Chris Pureka, introspective indie singer-songwriter, performs at The Hideaway Cafe on Friday

With breathy vocals oft-compared to Tracy Chapman, and a songwriting prowess that goes toe to toe with the likes of Gillian Welch, Neil Young and Mary Gauthier, Pureka released her most recent full-length album, How I Learned to See in the Dark, last spring on her label, Sad Rabbit Music. Early in her career, Pureka became known for her stark, straightforward and emotive songs. More textured and layered, the emotion runs deeper and more intensely personal than ever on How I Learned to See, each listen unveiling a new facet of Pureka’s introspective sense of longing, loss and hope.

She admits that fans had gotten used to her simpler, early forms of expression on 2006’s Dryland and 2004’s Driving North, her debut full-length. “The other material was definitely emotive,” she said, “but it was more sad and sweet. This newer record is a little darker and more raw.” Her older work was less ambiguous, she added, so “people can take things away from it easier… The new songs are more intense to play; they’re more cryptic, so it takes a while to figure them out.”

And Pureka acknowledges that her musical and emotional evolution was intentional. “I definitely took my time writing the newer songs,” she said. “[They] were a little bit louder and the arrangements called for more of a band arrangement. I wanted to have a bigger sound, a darker sound, more layered.”

Prior to writing and recording How I Learned to See, Pureka began to delve more into the world of indie rock and singer songwriters that tend to hop genres and blur lines of musical classification, such as Elvis Perkins, Neko Case, Josh Ritter and The National. While recording, she brought in longtime friend Merrill Garbus, who goes by the moniker of Tune-Yards and performs more in the realm of indie rock/electronic music, as producer. All of this played a role in shaping the direction of the album.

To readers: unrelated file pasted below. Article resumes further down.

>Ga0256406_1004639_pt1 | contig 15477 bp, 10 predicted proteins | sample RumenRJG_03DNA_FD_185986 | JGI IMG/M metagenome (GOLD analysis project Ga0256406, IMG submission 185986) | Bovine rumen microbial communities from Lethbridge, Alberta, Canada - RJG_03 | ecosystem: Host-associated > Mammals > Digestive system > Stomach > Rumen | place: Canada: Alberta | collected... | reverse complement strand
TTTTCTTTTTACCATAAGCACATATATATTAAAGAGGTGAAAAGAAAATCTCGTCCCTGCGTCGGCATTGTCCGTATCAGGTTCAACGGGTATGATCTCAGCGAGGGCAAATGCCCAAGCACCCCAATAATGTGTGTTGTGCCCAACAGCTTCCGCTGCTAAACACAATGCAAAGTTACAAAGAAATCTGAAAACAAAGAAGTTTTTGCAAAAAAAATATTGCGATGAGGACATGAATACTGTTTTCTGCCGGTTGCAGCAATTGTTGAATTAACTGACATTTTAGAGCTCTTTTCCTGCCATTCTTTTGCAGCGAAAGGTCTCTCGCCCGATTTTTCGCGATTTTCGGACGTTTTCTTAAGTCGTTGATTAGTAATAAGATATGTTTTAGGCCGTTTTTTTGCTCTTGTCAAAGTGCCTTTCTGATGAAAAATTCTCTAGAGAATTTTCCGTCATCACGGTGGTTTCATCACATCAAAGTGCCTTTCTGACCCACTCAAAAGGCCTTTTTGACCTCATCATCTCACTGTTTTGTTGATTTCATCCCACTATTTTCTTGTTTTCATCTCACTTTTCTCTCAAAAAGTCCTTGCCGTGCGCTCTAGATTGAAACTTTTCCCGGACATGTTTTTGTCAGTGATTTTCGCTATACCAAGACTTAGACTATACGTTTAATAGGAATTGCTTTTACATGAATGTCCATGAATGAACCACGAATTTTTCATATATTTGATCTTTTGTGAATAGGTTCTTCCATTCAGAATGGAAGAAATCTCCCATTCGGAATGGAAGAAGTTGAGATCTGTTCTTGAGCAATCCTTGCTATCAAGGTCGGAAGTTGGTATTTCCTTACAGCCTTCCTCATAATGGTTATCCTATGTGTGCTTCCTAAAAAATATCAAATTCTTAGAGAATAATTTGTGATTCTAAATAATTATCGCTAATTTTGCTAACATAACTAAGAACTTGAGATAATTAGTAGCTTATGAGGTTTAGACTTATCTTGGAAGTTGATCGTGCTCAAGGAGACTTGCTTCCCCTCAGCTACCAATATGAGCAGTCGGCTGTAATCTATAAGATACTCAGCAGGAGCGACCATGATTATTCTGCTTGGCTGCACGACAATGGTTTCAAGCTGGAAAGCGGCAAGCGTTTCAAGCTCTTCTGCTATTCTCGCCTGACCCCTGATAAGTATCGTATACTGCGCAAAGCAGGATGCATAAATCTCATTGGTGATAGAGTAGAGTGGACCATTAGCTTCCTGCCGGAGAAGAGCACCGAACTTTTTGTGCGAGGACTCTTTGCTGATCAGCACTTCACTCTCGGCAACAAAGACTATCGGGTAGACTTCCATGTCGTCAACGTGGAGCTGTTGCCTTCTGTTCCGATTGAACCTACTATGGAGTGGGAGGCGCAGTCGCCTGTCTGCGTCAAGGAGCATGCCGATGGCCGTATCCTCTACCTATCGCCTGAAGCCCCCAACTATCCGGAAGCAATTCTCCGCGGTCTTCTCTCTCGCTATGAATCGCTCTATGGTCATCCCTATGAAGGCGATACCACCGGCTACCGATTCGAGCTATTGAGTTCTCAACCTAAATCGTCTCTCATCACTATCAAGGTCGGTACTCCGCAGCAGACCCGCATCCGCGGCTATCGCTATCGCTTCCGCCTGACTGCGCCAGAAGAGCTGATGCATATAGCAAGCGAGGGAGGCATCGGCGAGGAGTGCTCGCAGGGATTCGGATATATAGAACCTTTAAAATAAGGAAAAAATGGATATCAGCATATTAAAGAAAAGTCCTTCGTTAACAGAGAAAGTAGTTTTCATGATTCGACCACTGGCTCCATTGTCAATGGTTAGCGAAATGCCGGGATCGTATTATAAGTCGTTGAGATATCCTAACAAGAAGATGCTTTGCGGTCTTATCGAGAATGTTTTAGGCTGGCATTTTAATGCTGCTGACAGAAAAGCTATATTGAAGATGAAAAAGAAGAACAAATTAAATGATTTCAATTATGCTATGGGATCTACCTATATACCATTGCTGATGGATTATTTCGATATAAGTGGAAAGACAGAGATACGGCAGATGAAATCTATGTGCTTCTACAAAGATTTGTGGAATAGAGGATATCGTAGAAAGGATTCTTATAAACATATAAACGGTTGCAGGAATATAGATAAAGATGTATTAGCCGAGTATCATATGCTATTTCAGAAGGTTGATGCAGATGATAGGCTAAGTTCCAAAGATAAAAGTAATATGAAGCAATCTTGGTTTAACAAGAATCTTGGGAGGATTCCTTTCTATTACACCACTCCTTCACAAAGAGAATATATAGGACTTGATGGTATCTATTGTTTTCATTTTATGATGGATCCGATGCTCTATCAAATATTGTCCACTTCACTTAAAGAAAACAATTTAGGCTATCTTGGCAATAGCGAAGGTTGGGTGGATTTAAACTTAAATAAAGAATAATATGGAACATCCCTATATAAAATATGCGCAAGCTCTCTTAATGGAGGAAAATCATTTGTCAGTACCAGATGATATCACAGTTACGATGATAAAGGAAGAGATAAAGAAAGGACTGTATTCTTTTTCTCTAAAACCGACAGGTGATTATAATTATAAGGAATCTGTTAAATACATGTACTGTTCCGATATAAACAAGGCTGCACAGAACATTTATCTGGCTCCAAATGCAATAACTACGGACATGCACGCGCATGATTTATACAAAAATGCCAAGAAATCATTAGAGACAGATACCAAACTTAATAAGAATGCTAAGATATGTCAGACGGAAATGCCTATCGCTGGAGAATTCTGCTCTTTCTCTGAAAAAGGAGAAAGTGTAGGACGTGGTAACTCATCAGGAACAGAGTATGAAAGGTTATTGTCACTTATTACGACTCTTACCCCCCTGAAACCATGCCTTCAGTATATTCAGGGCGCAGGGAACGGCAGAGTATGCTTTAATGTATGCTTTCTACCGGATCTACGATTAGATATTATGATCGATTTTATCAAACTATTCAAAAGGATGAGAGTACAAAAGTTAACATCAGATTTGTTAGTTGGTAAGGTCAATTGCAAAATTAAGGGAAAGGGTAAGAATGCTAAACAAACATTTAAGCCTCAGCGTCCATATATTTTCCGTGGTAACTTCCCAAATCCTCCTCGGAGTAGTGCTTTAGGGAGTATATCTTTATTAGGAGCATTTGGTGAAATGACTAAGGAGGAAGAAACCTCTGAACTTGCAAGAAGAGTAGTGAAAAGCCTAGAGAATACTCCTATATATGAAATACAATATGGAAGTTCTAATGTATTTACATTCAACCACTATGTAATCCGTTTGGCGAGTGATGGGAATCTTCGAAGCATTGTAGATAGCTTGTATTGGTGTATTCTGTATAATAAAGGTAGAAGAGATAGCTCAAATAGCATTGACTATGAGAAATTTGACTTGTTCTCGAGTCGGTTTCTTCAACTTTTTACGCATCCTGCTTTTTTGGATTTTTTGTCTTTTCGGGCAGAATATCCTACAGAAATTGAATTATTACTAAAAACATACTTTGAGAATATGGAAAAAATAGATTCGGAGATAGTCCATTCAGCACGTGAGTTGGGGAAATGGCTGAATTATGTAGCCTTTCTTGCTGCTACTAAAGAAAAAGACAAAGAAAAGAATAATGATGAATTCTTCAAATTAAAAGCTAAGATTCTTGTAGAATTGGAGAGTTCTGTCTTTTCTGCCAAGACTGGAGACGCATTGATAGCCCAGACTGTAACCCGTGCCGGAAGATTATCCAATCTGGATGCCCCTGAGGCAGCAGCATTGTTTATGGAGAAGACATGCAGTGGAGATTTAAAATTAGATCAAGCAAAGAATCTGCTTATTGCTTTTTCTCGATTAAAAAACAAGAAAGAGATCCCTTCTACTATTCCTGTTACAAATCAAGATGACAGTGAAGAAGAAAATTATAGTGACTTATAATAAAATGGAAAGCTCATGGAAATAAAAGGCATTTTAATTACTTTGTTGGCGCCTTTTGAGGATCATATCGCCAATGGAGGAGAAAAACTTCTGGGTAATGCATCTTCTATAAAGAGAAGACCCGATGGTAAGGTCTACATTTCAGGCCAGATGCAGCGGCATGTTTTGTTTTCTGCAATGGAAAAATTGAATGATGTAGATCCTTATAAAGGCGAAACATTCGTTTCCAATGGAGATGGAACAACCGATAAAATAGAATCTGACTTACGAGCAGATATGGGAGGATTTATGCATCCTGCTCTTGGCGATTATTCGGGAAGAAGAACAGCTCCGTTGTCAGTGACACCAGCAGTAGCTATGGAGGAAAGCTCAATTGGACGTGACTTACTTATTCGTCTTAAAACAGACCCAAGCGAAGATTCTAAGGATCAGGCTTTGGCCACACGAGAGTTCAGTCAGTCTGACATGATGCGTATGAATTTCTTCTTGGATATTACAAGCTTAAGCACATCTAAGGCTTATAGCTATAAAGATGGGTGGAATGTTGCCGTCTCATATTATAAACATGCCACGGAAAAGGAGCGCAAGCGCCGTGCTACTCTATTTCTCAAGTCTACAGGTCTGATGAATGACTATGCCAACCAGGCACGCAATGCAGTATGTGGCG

For the first time in her life, she decided to record with a full band, which added to the album’s rich, full, more complicated sound. “Adding more people to the tracks definitely brought up more permutations and different options,” she said. “And having so many more options was like opening a can of worms. It was hard to weed through it all.” After the album’s release, Pureka hit the road with the full band, though her upcoming Florida gigs will feature just her and her guitar.

Growing up in Connecticut and attending college at Wesleyan, and later moving to the gay mecca of Northampton, Massachusetts, Pureka’s roots are firmly in New England, an area saturated with singer-songwriters and long-known for its thriving folk music scene. But Pureka has recently found herself in limbo, deciding to move out of the region she’s called home for so long. Having toured for the better part of the past year, she has yet to settle on a locale, but says a move is inevitable. “My music is evolving in different ways, so it makes sense to leave the area.”

She’s also mulling over her next move musically. Between her last two full-lengths, she released the EP Chimera, a hodgepodge of live material, covers and a new song. A similar endeavor is likely before she releases another LP, she says. “It’s definitely more fun,” she said. “Recording [How I Learned to See] was a long process and took a lot out of me.”

You can catch Chris Pureka this Friday, February 4 at The Hideaway Café in St. Petersburg at 8 p.m. Tickets are $10. Go here for more information.

Steeped in the rich tradition of New England folk and Americana, but with a contemporary bent, Chris Pureka will be performing in the Tampa Bay area for the first time on Friday night. You can catch her at The Hideaway Café in St. Pete. She’ll follow this up with an Orlando gig the next night, at gay hotspot Revolution Nightclub.

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